June 22, 2024
Horror movie 'Late Night With the Devil' faces boycott over use of AI

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Late Night With the Devil, a new retro indie horror film starring character actor David Dastmalchian as a 1970s talk show host who attempts to commune with the incarnation of evil on live TV, was one of the most buzzed about projects to emerge from last year’s South-by-Southwest (SXSW) Film Festival, earning an impressive 100% “fresh” rating on the the review aggregator service Rotten Tomatoes, for a time.

But the film and its co-director brothers Cameron and Colin Cairnes now find themselves at the center of a controversy on X and other social platforms over the usage of AI-generated imagery as retro TV graphics in the film, including one of a skeleton.

Another apparently AI-generated interstitial (in between) title card shows an owl.

As more people have begun seeing the film — it officially begins playing widely in theaters in the U.S. tomorrow, Friday March 22, 2024, though it has been viewable previously at SXSW earlier this month and in select locations — a number of users on X, Reddit, and movie review site Letterboxd have posted to express their disappointment at the AI generated imagery.

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Instead, they believe the filmmakers should have used more traditional technologies or contracted an artist, called the usage of AI “depressing” and saying it “broke” their “heart.”

Some, including AI-critic and visual artist Karla Ortiz — one of the leading plaintiffs in a separate, ongoing class-action copyright infringement lawsuit against AI art generators including Midjourney and Stability AI over training on her artwork and those of other artists without permission — called for the filmmakers and distributors to replace the AI generated imagery with more traditional human-made art.

Late Night With the Devil‘s co-director brotherly duo the Cairnes told Variety in an article published today that AI was used for only “three brief interstitials” in the film. As their statement reads:

“In conjunction with our amazing graphics and production design team, all of whom worked tirelessly to give this film the 70s aesthetic we had always imagined, we experimented with AI for three still images which we edited further and ultimately appear as very brief interstitials in the film. We feel incredibly fortunate to have had such a talented and passionate cast, crew and producing team go above and beyond to help bring this film to life. We can’t wait for everyone to see it for themselves this weekend.”

Nonetheless, some social media users have called for a boycott on the film to send a message to Hollywood and indie film creators that AI-generated graphics, even minimal ones, are not welcome in the art form.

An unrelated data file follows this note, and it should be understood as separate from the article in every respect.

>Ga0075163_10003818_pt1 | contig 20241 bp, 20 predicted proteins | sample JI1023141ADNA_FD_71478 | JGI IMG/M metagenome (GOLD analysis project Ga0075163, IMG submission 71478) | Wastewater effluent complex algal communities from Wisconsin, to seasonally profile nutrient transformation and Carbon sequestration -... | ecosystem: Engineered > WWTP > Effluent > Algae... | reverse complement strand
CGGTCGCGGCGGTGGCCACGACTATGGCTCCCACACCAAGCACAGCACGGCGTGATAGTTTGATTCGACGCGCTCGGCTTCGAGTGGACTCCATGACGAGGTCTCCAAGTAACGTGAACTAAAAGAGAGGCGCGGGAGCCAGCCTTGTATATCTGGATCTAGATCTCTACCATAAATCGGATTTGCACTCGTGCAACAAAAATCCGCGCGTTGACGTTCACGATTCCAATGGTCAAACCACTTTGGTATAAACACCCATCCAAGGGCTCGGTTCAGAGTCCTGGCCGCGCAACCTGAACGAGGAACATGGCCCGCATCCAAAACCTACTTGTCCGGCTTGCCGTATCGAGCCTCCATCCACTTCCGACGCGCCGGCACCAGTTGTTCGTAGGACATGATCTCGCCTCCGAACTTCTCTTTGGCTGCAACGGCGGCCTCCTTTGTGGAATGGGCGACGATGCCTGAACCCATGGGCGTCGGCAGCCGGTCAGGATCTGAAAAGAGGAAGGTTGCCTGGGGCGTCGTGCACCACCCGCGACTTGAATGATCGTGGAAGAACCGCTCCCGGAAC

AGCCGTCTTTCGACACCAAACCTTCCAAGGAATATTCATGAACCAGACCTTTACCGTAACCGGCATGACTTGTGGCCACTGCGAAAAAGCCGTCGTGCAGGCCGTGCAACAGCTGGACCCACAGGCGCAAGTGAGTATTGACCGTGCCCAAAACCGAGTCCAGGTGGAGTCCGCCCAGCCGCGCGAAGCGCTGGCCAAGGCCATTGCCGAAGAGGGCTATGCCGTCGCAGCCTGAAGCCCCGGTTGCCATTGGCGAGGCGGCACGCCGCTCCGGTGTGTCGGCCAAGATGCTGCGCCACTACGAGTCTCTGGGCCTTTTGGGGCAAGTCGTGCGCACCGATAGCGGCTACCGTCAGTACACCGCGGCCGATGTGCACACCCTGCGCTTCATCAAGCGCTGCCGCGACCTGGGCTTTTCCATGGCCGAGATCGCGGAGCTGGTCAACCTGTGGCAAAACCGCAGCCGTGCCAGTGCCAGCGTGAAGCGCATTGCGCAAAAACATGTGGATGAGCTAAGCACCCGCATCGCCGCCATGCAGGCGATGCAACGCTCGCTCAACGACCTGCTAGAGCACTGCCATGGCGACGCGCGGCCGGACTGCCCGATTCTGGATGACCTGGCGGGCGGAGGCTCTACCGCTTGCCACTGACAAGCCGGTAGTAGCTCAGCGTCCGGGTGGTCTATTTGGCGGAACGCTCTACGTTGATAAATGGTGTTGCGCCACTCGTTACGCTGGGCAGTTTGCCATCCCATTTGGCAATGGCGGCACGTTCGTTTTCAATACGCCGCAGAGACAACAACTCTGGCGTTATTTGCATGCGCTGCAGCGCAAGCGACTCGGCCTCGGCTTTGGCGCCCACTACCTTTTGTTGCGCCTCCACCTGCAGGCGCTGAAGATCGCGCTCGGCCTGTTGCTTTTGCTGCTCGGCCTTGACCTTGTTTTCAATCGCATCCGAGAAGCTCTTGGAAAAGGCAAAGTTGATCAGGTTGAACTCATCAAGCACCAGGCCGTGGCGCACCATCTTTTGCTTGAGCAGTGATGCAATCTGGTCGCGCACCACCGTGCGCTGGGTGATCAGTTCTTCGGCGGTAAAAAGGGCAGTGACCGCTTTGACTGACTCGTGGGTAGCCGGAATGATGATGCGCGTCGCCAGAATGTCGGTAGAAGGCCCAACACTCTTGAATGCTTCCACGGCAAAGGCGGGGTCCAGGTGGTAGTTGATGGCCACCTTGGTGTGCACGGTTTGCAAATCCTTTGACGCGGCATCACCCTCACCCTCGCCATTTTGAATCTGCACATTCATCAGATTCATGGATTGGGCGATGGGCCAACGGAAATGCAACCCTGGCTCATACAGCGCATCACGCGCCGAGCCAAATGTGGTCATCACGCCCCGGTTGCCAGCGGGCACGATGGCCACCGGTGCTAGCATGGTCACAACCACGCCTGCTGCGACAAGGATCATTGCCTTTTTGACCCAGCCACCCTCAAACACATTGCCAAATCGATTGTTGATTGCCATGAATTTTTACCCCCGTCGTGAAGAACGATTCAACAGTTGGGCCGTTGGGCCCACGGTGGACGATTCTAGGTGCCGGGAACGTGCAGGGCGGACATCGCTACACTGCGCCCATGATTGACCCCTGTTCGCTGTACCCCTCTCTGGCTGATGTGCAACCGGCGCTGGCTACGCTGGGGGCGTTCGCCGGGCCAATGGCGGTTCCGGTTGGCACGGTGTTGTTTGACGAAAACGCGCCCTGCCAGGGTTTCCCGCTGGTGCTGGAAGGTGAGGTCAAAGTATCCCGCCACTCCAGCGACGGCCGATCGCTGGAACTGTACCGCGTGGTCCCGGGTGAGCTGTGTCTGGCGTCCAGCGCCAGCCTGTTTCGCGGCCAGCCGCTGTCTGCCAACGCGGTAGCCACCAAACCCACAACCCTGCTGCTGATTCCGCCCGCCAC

Meanwhile, in response, other filmmakers and cinemaphiles have spoken out against the boycott, noting that indie filmmakers need all the support they can get from audiences in a time when major film studios are more risk-averse and selective about greenlighting new projects than in decades, and that the boycott is unlikely to do anything except raise attention to the film.

The controversy is an interesting flashpoint as AI continues to spread throughout mainstream Hollywood, music, entertainment, and the arts more generally, with everyone from the creators of the latest season of HBO’s mystery series True Detective to the artist formerly known as Kanye West embracing it.

The use of AI in film and TV production was one of the biggest sticking points during the actors’ and writers’ strike against Hollywood studios last year, which ultimately resolved with new contractual agreements indicating studios couldn’t mandate the use of AI, and that any AI used in productions would have to be at the discretion of directors and creatives. Yet in this case, that is exactly what happened — the filmmakers chose to use AI — and still faced a public backlash over it.

I myself spoke up in defense of the use of AI in Late Night With the Devil on X, and predicted that at the current pace of adoption, AI visuals are likely to be found in most films made in US within two years. VentureBeat regularly uses AI to generate imagery and some text for our publication.

After all, the controversies around its training data aside, AI art and video generation is a new tool that can reduce the cost of films and time spent creating assets — and filmmakers as a whole have never been too timid to embrace the latest and greatest media technology to push the boundaries of the art, progressing from black-and-white silent films to talkies, technicolor, practical effects and makeup, and lately to computer generated imagery, motion capture, and projection screens.

AI is yet another option for filmmakers, and has already been used in some other acclaimed, award-winning productions including the 2023 Academy Award Best Picture film Everything, Everywhere All At Once and The People’s Joker.

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